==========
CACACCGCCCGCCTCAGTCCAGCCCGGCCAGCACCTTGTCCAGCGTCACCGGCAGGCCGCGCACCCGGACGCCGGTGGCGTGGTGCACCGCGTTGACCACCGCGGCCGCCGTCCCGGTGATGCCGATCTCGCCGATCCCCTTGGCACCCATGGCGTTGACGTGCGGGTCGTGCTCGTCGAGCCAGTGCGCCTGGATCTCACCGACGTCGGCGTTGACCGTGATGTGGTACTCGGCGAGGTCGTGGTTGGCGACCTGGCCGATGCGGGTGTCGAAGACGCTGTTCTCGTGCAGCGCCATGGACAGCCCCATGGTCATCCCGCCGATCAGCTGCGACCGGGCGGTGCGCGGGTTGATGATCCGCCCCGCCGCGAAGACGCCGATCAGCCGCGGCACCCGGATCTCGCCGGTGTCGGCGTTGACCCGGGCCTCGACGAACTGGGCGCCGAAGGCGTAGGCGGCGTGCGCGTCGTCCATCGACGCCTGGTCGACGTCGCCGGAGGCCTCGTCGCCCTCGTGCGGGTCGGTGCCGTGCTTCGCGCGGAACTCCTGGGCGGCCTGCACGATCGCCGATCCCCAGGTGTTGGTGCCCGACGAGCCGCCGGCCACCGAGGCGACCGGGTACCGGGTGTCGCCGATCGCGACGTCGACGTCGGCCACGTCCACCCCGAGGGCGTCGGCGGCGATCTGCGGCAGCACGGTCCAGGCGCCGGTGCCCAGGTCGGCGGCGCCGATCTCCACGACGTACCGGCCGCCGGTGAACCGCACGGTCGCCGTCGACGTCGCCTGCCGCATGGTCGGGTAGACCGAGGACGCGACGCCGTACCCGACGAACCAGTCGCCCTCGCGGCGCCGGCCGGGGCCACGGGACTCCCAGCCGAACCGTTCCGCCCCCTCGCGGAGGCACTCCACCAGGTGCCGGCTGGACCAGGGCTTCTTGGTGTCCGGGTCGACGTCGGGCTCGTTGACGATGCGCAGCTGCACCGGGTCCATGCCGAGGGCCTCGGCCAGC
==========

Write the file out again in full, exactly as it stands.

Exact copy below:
CACACCGCCCGCCTCAGTCCAGCCCGGCCAGCACCTTGTCCAGCGTCACCGGCAGGCCGCGCACCCGGACGCCGGTGGCGTGGTGCACCGCGTTGACCACCGCGGCCGCCGTCCCGGTGATGCCGATCTCGCCGATCCCCTTGGCACCCATGGCGTTGACGTGCGGGTCGTGCTCGTCGAGCCAGTGCGCCTGGATCTCACCGACGTCGGCGTTGACCGTGATGTGGTACTCGGCGAGGTCGTGGTTGGCGACCTGGCCGATGCGGGTGTCGAAGACGCTGTTCTCGTGCAGCGCCATGGACAGCCCCATGGTCATCCCGCCGATCAGCTGCGACCGGGCGGTGCGCGGGTTGATGATCCGCCCCGCCGCGAAGACGCCGATCAGCCGCGGCACCCGGATCTCGCCGGTGTCGGCGTTGACCCGGGCCTCGACGAACTGGGCGCCGAAGGCGTAGGCGGCGTGCGCGTCGTCCATCGACGCCTGGTCGACGTCGCCGGAGGCCTCGTCGCCCTCGTGCGGGTCGGTGCCGTGCTTCGCGCGGAACTCCTGGGCGGCCTGCACGATCGCCGATCCCCAGGTGTTGGTGCCCGACGAGCCGCCGGCCACCGAGGCGACCGGGTACCGGGTGTCGCCGATCGCGACGTCGACGTCGGCCACGTCCACCCCGAGGGCGTCGGCGGCGATCTGCGGCAGCACGGTCCAGGCGCCGGTGCCCAGGTCGGCGGCGCCGATCTCCACGACGTACCGGCCGCCGGTGAACCGCACGGTCGCCGTCGACGTCGCCTGCCGCATGGTCGGGTAGACCGAGGACGCGACGCCGTACCCGACGAACCAGTCGCCCTCGCGGCGCCGGCCGGGGCCACGGGACTCCCAGCCGAACCGTTCCGCCCCCTCGCGGAGGCACTCCACCAGGTGCCGGCTGGACCAGGGCTTCTTGGTGTCCGGGTCGACGTCGGGCTCGTTGACGATGCGCAGCTGCACCGGGTCCATGCCGAGGGCCTCGGCCAGC